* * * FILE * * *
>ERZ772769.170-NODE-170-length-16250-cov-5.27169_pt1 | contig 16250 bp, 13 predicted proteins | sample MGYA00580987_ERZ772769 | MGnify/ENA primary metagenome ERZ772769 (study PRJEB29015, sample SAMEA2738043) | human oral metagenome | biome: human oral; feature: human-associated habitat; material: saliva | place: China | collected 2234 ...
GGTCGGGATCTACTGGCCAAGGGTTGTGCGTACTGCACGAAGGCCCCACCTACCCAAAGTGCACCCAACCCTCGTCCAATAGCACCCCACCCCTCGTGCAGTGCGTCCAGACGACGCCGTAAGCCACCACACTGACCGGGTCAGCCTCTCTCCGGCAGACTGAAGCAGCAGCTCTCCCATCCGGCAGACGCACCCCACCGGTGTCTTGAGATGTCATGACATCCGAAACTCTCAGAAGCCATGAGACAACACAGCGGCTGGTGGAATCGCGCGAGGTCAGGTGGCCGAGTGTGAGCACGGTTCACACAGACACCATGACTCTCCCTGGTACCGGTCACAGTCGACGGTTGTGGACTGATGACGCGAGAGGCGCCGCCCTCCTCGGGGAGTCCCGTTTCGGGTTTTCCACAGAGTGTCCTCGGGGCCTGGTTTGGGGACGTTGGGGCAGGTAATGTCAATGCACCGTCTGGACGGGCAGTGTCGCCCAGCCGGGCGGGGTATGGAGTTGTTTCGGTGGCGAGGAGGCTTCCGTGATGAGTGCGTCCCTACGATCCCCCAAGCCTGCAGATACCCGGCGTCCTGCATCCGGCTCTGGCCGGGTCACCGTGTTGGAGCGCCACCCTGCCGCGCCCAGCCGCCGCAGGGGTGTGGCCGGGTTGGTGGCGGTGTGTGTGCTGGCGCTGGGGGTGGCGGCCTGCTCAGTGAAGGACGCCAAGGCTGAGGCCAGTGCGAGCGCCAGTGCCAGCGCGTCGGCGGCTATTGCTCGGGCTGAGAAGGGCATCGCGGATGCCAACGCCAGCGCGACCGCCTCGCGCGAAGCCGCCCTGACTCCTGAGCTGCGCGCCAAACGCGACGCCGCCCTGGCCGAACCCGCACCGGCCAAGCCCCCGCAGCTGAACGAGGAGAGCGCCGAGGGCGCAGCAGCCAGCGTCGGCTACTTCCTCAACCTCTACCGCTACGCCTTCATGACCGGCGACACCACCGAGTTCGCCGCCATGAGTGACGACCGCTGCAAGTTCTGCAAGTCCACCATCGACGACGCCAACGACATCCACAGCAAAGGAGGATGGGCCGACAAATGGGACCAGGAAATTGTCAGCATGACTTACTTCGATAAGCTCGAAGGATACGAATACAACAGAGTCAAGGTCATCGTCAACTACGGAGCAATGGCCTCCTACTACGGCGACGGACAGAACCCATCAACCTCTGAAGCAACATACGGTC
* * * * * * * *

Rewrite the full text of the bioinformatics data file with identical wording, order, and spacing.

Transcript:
>ERZ772769.170-NODE-170-length-16250-cov-5.27169_pt1 | contig 16250 bp, 13 predicted proteins | sample MGYA00580987_ERZ772769 | MGnify/ENA primary metagenome ERZ772769 (study PRJEB29015, sample SAMEA2738043) | human oral metagenome | biome: human oral; feature: human-associated habitat; material: saliva | place: China | collected 2234 ...
GGTCGGGATCTACTGGCCAAGGGTTGTGCGTACTGCACGAAGGCCCCACCTACCCAAAGTGCACCCAACCCTCGTCCAATAGCACCCCACCCCTCGTGCAGTGCGTCCAGACGACGCCGTAAGCCACCACACTGACCGGGTCAGCCTCTCTCCGGCAGACTGAAGCAGCAGCTCTCCCATCCGGCAGACGCACCCCACCGGTGTCTTGAGATGTCATGACATCCGAAACTCTCAGAAGCCATGAGACAACACAGCGGCTGGTGGAATCGCGCGAGGTCAGGTGGCCGAGTGTGAGCACGGTTCACACAGACACCATGACTCTCCCTGGTACCGGTCACAGTCGACGGTTGTGGACTGATGACGCGAGAGGCGCCGCCCTCCTCGGGGAGTCCCGTTTCGGGTTTTCCACAGAGTGTCCTCGGGGCCTGGTTTGGGGACGTTGGGGCAGGTAATGTCAATGCACCGTCTGGACGGGCAGTGTCGCCCAGCCGGGCGGGGTATGGAGTTGTTTCGGTGGCGAGGAGGCTTCCGTGATGAGTGCGTCCCTACGATCCCCCAAGCCTGCAGATACCCGGCGTCCTGCATCCGGCTCTGGCCGGGTCACCGTGTTGGAGCGCCACCCTGCCGCGCCCAGCCGCCGCAGGGGTGTGGCCGGGTTGGTGGCGGTGTGTGTGCTGGCGCTGGGGGTGGCGGCCTGCTCAGTGAAGGACGCCAAGGCTGAGGCCAGTGCGAGCGCCAGTGCCAGCGCGTCGGCGGCTATTGCTCGGGCTGAGAAGGGCATCGCGGATGCCAACGCCAGCGCGACCGCCTCGCGCGAAGCCGCCCTGACTCCTGAGCTGCGCGCCAAACGCGACGCCGCCCTGGCCGAACCCGCACCGGCCAAGCCCCCGCAGCTGAACGAGGAGAGCGCCGAGGGCGCAGCAGCCAGCGTCGGCTACTTCCTCAACCTCTACCGCTACGCCTTCATGACCGGCGACACCACCGAGTTCGCCGCCATGAGTGACGACCGCTGCAAGTTCTGCAAGTCCACCATCGACGACGCCAACGACATCCACAGCAAAGGAGGATGGGCCGACAAATGGGACCAGGAAATTGTCAGCATGACTTACTTCGATAAGCTCGAAGGATACGAATACAACAGAGTCAAGGTCATCGTCAACTACGGAGCAATGGCCTCCTACTACGGCGACGGACAGAACCCATCAACCTCTGAAGCAACATACGGTC